March 30, 2022

The Impact of Biden’s Proposal to Tax the Rich

Bill Seyfarth, VP Relationship Manager (Portfolio Solutions Group)

When the White House first proposed the American Families Plan in April 2021, many viewed the proposed tax code changes as a starting point for a long negotiation process amongst members of Congress. On Monday, President Joe Biden made a fresh effort to persuade Congress to take steps to overhaul the tax code and squeeze more revenue from the largest companies and the wealthiest households. While many of the features of Biden’s original plan are included, the number of differences between the original plan and the proposed bill indicates that much of the negotiation has already taken place. Therefore, even though the bill has yet to become law, it is especially important for us to remain ahead of curve and proactively plan around future tax legislation.

The tax landscape appears to be shifting once again. The individual and family proposals would eliminate the effects of tax benefits that disproportionately affect high-income individuals, such as:

• Increasing the marginal tax rate while lowering the taxable income thresholds to which the higher rates apply.

• Taxing long-term capital gains at ordinary income rates.

• Treating transfers of appreciated property by gift or on death as realization events.

• Establishing a global minimum corporate tax and the consistent taxation of digital services, with implementation set to begin in 2023.

Uncertainty has been a constant companion for wealth managers long before the global coronavirus pandemic. Understanding that final legislation may look different from the current proposal, it seems clear that we’ll see important changes, from income tax rates to estate transfer policies. We’ve highlighted a few relevant examples below:

Marginal Tax Rate Hikes for High Earners: Top marginal tax rate would return to 39.6% before the scheduled expiration of the 37% top rate in 2026.

Capital Gains Tax Increase: Long-term capital gains and qualified dividends would be taxed at ordinary income rates, increasing the current capital gains tax rate from the current level of 20% if the taxpayer’s income exceeds $1 million ($500,000 for married filing separately).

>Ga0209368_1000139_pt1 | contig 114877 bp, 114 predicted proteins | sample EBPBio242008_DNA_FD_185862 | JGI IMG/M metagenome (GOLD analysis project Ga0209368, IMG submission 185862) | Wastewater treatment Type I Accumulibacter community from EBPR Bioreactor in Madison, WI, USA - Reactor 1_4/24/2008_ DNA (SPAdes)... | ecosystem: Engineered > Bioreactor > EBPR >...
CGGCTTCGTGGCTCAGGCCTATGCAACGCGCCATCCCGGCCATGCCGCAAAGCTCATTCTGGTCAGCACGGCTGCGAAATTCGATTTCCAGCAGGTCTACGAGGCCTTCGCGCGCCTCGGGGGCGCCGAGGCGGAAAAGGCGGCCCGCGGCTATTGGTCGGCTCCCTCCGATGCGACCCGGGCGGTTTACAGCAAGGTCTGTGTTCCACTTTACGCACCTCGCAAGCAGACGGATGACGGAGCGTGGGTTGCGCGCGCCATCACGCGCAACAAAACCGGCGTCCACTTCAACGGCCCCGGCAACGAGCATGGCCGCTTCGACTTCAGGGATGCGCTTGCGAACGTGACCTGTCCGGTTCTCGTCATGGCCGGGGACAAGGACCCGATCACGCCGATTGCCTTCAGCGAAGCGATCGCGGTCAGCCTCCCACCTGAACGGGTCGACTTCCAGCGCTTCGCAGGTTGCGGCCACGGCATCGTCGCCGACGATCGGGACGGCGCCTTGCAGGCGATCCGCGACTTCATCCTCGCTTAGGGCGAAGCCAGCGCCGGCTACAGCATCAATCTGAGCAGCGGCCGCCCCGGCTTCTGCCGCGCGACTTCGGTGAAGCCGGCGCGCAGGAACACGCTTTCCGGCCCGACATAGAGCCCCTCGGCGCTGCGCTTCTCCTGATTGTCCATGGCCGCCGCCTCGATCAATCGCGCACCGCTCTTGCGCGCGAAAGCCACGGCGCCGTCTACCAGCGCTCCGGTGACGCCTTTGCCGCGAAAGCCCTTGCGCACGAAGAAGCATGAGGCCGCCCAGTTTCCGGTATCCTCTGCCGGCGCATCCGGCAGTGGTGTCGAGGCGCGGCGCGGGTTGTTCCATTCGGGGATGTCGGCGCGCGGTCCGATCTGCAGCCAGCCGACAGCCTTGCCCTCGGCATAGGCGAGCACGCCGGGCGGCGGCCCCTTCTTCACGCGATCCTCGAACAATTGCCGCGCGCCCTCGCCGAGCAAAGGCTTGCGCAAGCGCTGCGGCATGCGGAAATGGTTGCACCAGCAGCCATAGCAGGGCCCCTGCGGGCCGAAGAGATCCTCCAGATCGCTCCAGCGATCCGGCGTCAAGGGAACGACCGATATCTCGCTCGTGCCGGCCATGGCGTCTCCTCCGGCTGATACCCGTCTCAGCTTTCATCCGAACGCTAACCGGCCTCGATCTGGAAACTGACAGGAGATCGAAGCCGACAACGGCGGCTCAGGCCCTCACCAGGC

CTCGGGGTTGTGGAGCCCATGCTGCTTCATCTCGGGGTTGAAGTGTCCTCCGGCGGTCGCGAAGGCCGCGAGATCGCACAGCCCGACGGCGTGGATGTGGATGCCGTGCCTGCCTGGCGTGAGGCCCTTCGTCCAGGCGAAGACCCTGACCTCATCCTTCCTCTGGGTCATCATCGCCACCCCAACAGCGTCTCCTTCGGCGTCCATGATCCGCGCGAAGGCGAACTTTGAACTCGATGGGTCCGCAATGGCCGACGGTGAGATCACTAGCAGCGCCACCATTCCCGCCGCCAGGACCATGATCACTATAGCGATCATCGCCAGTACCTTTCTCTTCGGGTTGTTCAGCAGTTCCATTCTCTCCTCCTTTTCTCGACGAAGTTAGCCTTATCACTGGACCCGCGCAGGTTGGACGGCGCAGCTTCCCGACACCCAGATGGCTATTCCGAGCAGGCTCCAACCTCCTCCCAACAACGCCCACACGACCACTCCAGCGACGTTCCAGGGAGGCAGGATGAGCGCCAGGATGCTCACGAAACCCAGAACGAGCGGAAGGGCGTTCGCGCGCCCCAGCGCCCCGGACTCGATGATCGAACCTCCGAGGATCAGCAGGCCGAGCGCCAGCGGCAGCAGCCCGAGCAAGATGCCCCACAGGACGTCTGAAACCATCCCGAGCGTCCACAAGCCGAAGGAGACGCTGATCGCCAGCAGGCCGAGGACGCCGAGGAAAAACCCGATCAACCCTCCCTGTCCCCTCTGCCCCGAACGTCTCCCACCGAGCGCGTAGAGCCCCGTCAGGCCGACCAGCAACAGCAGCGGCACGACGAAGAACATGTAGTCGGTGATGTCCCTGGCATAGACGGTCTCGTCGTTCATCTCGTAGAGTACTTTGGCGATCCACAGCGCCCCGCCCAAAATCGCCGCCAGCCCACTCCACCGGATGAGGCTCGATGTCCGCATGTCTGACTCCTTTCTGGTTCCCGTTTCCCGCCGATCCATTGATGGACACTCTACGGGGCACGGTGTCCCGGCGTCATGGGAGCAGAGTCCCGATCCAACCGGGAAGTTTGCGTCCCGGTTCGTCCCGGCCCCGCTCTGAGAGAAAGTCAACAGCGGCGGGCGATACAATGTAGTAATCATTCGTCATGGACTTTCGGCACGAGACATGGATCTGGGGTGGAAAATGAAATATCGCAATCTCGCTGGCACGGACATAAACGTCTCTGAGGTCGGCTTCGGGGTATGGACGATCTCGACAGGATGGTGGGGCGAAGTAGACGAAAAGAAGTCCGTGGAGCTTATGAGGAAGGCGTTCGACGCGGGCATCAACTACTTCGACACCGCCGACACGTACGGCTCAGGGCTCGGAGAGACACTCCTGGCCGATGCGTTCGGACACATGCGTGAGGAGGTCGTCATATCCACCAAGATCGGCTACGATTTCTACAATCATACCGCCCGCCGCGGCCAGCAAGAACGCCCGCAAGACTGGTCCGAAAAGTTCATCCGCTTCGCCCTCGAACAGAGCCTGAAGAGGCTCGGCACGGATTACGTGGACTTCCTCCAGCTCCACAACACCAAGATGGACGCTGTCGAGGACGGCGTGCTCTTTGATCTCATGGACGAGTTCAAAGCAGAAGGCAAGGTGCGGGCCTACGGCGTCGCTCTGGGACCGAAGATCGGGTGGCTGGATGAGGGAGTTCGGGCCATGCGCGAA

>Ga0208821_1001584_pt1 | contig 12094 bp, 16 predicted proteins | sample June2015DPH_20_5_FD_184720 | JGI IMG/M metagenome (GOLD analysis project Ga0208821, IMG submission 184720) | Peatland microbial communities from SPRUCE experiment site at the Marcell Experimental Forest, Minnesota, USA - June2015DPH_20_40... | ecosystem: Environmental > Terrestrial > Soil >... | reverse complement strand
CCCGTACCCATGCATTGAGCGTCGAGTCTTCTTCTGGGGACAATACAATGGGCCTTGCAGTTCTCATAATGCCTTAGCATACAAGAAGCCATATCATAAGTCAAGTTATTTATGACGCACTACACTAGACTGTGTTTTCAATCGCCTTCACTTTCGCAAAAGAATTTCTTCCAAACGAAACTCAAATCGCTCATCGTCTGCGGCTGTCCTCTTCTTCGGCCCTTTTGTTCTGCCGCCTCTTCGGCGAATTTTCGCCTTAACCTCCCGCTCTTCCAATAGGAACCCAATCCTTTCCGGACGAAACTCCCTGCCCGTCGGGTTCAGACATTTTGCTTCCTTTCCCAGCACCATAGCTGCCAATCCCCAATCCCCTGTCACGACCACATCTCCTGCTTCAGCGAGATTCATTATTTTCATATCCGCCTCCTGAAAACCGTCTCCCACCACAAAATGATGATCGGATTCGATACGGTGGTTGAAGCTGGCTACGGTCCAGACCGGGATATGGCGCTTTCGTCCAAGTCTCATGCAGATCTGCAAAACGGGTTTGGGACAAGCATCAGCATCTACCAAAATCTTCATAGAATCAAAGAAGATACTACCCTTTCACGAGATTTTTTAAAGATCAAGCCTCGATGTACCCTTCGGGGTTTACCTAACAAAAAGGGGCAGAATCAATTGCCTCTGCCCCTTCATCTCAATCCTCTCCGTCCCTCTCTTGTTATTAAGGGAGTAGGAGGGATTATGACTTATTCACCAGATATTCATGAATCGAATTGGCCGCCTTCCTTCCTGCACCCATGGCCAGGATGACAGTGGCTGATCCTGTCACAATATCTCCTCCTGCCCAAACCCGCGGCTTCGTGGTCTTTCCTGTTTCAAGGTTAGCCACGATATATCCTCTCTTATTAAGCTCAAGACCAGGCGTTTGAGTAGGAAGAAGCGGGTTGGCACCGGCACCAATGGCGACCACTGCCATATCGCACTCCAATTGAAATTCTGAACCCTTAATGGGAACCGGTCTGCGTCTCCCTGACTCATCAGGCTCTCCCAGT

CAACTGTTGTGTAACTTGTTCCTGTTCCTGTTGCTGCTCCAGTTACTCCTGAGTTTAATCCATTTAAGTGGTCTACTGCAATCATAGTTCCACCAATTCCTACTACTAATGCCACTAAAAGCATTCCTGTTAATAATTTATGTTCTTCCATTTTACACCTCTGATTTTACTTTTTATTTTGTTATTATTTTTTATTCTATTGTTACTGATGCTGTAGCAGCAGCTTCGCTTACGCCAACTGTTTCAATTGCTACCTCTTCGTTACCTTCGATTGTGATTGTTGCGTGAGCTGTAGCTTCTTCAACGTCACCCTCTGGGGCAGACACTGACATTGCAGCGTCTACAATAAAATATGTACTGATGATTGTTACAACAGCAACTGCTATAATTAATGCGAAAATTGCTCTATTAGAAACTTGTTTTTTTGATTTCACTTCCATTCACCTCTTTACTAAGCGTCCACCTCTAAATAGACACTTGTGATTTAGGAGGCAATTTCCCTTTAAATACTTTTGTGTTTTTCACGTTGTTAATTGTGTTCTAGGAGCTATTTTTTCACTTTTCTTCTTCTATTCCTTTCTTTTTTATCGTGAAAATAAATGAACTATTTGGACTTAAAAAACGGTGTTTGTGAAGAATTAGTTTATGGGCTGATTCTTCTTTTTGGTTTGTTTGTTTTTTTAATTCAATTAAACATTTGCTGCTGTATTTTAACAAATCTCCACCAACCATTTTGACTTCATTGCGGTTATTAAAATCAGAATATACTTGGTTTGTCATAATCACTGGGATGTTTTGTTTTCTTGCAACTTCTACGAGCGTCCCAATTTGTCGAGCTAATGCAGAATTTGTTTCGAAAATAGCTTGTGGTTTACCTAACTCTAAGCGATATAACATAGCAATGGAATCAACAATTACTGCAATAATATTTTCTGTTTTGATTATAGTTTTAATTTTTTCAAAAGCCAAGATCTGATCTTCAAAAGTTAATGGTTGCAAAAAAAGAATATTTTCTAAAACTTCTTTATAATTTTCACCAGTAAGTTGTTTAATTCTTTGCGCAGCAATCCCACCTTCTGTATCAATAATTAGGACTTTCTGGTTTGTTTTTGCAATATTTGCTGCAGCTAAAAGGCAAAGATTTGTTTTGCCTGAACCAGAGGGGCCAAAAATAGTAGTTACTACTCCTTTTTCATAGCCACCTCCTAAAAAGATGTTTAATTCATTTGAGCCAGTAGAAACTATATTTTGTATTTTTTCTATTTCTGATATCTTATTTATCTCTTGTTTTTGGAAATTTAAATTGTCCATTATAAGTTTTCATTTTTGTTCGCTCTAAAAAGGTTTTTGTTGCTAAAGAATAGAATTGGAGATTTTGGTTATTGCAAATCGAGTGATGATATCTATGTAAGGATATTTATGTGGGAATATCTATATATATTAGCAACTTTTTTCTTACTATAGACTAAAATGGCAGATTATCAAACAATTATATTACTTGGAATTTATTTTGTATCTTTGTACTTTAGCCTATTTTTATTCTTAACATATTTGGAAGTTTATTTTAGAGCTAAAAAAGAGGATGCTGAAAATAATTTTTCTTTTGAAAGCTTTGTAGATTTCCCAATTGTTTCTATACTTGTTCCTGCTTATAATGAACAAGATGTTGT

Gains on unrealized appreciation for noncorporate entities (e.g., trusts, partnerships) that own property (that has not been the subject of a recognition event in the past 90 years) would recognize gain on the unrealized appreciation.

Transfers of Appreciated Property by Gift or On Death: Donor/decedent would realize capital gain on an appreciated asset at the time of the transfer. No stepped-up basis.

Exclusions: Transfers by a decedent to a U.S. spouse or to charity, gain on tangible personal property such as household furnishings and personal effects (excluding collectibles), $1 million per-person exclusion for property transferred by gift or held at death, tax on the appreciation of certain family-owned and -operated businesses would not be paid until the interest in the business is sold or the business ceases to be family-owned and -operated.

Carried Interest Taxation for Alternative Investments: Partner’s share of income on “investment services partnership interest” (ISPI) in investment partnership would be taxed as ordinary income if partner’s taxable income (from all sources) exceeds $400,000. This would be ineligible for reduced rates applicable to long-term capital gains.

The gain recognized on sale of ISPI would also taxed as ordinary income if partner exceeds income threshold.


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